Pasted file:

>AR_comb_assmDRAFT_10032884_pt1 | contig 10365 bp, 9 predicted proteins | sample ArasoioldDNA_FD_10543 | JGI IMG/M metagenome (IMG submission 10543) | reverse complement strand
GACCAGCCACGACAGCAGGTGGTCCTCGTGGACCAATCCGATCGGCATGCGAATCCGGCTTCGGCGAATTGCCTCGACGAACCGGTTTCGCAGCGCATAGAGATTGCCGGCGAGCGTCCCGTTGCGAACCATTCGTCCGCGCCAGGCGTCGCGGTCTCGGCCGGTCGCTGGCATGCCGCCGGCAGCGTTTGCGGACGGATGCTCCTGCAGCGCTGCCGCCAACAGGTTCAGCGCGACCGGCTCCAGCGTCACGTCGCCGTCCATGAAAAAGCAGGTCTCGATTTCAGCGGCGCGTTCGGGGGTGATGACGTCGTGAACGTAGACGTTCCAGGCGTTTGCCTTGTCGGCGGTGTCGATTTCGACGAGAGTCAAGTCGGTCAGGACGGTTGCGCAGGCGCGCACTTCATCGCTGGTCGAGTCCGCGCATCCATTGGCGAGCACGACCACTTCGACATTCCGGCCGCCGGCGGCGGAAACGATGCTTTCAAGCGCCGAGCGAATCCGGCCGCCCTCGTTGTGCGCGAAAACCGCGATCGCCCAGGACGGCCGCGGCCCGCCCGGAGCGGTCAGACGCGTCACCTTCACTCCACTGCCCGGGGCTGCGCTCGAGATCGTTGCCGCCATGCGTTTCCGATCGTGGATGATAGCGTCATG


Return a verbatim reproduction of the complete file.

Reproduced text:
>AR_comb_assmDRAFT_10032884_pt1 | contig 10365 bp, 9 predicted proteins | sample ArasoioldDNA_FD_10543 | JGI IMG/M metagenome (IMG submission 10543) | reverse complement strand
GACCAGCCACGACAGCAGGTGGTCCTCGTGGACCAATCCGATCGGCATGCGAATCCGGCTTCGGCGAATTGCCTCGACGAACCGGTTTCGCAGCGCATAGAGATTGCCGGCGAGCGTCCCGTTGCGAACCATTCGTCCGCGCCAGGCGTCGCGGTCTCGGCCGGTCGCTGGCATGCCGCCGGCAGCGTTTGCGGACGGATGCTCCTGCAGCGCTGCCGCCAACAGGTTCAGCGCGACCGGCTCCAGCGTCACGTCGCCGTCCATGAAAAAGCAGGTCTCGATTTCAGCGGCGCGTTCGGGGGTGATGACGTCGTGAACGTAGACGTTCCAGGCGTTTGCCTTGTCGGCGGTGTCGATTTCGACGAGAGTCAAGTCGGTCAGGACGGTTGCGCAGGCGCGCACTTCATCGCTGGTCGAGTCCGCGCATCCATTGGCGAGCACGACCACTTCGACATTCCGGCCGCCGGCGGCGGAAACGATGCTTTCAAGCGCCGAGCGAATCCGGCCGCCCTCGTTGTGCGCGAAAACCGCGATCGCCCAGGACGGCCGCGGCCCGCCCGGAGCGGTCAGACGCGTCACCTTCACTCCACTGCCCGGGGCTGCGCTCGAGATCGTTGCCGCCATGCGTTTCCGATCGTGGATGATAGCGTCATG